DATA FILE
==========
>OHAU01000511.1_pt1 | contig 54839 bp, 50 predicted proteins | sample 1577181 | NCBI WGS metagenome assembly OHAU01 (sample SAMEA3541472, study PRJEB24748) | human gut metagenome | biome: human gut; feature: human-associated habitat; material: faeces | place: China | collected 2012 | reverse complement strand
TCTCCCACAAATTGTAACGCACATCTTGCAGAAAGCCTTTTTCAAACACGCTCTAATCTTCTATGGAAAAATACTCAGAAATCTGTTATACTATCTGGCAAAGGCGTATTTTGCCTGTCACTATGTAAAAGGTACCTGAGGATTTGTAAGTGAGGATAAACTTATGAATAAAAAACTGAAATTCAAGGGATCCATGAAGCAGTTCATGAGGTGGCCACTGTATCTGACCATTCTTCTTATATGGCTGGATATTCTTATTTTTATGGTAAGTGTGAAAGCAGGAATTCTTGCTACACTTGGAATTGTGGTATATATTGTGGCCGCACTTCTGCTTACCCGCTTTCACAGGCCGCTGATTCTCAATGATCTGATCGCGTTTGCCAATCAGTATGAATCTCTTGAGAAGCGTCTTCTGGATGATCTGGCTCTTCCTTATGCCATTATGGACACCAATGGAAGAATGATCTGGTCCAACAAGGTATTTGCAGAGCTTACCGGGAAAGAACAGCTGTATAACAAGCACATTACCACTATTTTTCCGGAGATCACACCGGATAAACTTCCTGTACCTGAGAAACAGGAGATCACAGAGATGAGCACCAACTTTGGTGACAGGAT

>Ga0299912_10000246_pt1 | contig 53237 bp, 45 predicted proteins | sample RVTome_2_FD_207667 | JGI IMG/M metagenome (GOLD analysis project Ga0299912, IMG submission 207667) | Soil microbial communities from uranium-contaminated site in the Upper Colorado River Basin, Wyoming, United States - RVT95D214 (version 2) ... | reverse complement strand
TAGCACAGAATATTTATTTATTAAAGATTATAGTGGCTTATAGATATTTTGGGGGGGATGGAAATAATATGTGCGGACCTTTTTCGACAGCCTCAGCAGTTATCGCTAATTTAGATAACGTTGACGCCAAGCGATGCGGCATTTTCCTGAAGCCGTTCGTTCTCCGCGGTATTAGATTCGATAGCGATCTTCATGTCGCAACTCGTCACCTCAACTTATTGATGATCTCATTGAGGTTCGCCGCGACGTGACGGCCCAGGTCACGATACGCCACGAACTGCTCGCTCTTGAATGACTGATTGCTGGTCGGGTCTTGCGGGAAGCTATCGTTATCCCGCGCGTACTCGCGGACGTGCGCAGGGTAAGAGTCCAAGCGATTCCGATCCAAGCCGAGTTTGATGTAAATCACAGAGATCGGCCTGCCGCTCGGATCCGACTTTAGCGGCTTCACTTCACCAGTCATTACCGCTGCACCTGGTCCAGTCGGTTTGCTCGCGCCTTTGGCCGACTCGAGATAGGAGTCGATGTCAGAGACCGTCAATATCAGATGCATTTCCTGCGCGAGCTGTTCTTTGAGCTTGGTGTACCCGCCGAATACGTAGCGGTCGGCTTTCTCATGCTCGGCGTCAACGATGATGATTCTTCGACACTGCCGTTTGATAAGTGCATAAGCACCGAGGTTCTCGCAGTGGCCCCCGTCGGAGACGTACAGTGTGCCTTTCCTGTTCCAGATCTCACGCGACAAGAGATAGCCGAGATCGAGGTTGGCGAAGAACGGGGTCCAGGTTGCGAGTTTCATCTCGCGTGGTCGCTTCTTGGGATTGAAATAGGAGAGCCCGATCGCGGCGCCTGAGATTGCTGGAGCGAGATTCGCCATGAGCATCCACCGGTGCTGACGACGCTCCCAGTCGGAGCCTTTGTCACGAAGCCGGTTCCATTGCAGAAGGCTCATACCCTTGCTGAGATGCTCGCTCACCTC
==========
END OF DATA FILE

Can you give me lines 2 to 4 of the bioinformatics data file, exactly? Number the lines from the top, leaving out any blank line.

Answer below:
TCTCCCACAAATTGTAACGCACATCTTGCAGAAAGCCTTTTTCAAACACGCTCTAATCTTCTATGGAAAAATACTCAGAAATCTGTTATACTATCTGGCAAAGGCGTATTTTGCCTGTCACTATGTAAAAGGTACCTGAGGATTTGTAAGTGAGGATAAACTTATGAATAAAAAACTGAAATTCAAGGGATCCATGAAGCAGTTCATGAGGTGGCCACTGTATCTGACCATTCTTCTTATATGGCTGGATATTCTTATTTTTATGGTAAGTGTGAAAGCAGGAATTCTTGCTACACTTGGAATTGTGGTATATATTGTGGCCGCACTTCTGCTTACCCGCTTTCACAGGCCGCTGATTCTCAATGATCTGATCGCGTTTGCCAATCAGTATGAATCTCTTGAGAAGCGTCTTCTGGATGATCTGGCTCTTCCTTATGCCATTATGGACACCAATGGAAGAATGATCTGGTCCAACAAGGTATTTGCAGAGCTTACCGGGAAAGAACAGCTGTATAACAAGCACATTACCACTATTTTTCCGGAGATCACACCGGATAAACTTCCTGTACCTGAGAAACAGGAGATCACAGAGATGAGCACCAACTTTGGTGACAGGAT

>Ga0299912_10000246_pt1 | contig 53237 bp, 45 predicted proteins | sample RVTome_2_FD_207667 | JGI IMG/M metagenome (GOLD analysis project Ga0299912, IMG submission 207667) | Soil microbial communities from uranium-contaminated site in the Upper Colorado River Basin, Wyoming, United States - RVT95D214 (version 2) ... | reverse complement strand
TAGCACAGAATATTTATTTATTAAAGATTATAGTGGCTTATAGATATTTTGGGGGGGATGGAAATAATATGTGCGGACCTTTTTCGACAGCCTCAGCAGTTATCGCTAATTTAGATAACGTTGACGCCAAGCGATGCGGCATTTTCCTGAAGCCGTTCGTTCTCCGCGGTATTAGATTCGATAGCGATCTTCATGTCGCAACTCGTCACCTCAACTTATTGATGATCTCATTGAGGTTCGCCGCGACGTGACGGCCCAGGTCACGATACGCCACGAACTGCTCGCTCTTGAATGACTGATTGCTGGTCGGGTCTTGCGGGAAGCTATCGTTATCCCGCGCGTACTCGCGGACGTGCGCAGGGTAAGAGTCCAAGCGATTCCGATCCAAGCCGAGTTTGATGTAAATCACAGAGATCGGCCTGCCGCTCGGATCCGACTTTAGCGGCTTCACTTCACCAGTCATTACCGCTGCACCTGGTCCAGTCGGTTTGCTCGCGCCTTTGGCCGACTCGAGATAGGAGTCGATGTCAGAGACCGTCAATATCAGATGCATTTCCTGCGCGAGCTGTTCTTTGAGCTTGGTGTACCCGCCGAATACGTAGCGGTCGGCTTTCTCATGCTCGGCGTCAACGATGATGATTCTTCGACACTGCCGTTTGATAAGTGCATAAGCACCGAGGTTCTCGCAGTGGCCCCCGTCGGAGACGTACAGTGTGCCTTTCCTGTTCCAGATCTCACGCGACAAGAGATAGCCGAGATCGAGGTTGGCGAAGAACGGGGTCCAGGTTGCGAGTTTCATCTCGCGTGGTCGCTTCTTGGGATTGAAATAGGAGAGCCCGATCGCGGCGCCTGAGATTGCTGGAGCGAGATTCGCCATGAGCATCCACCGGTGCTGACGACGCTCCCAGTCGGAGCCTTTGTCACGAAGCCGGTTCCATTGCAGAAGGCTCATACCCTTGCTGAGATGCTCGCTCACCTC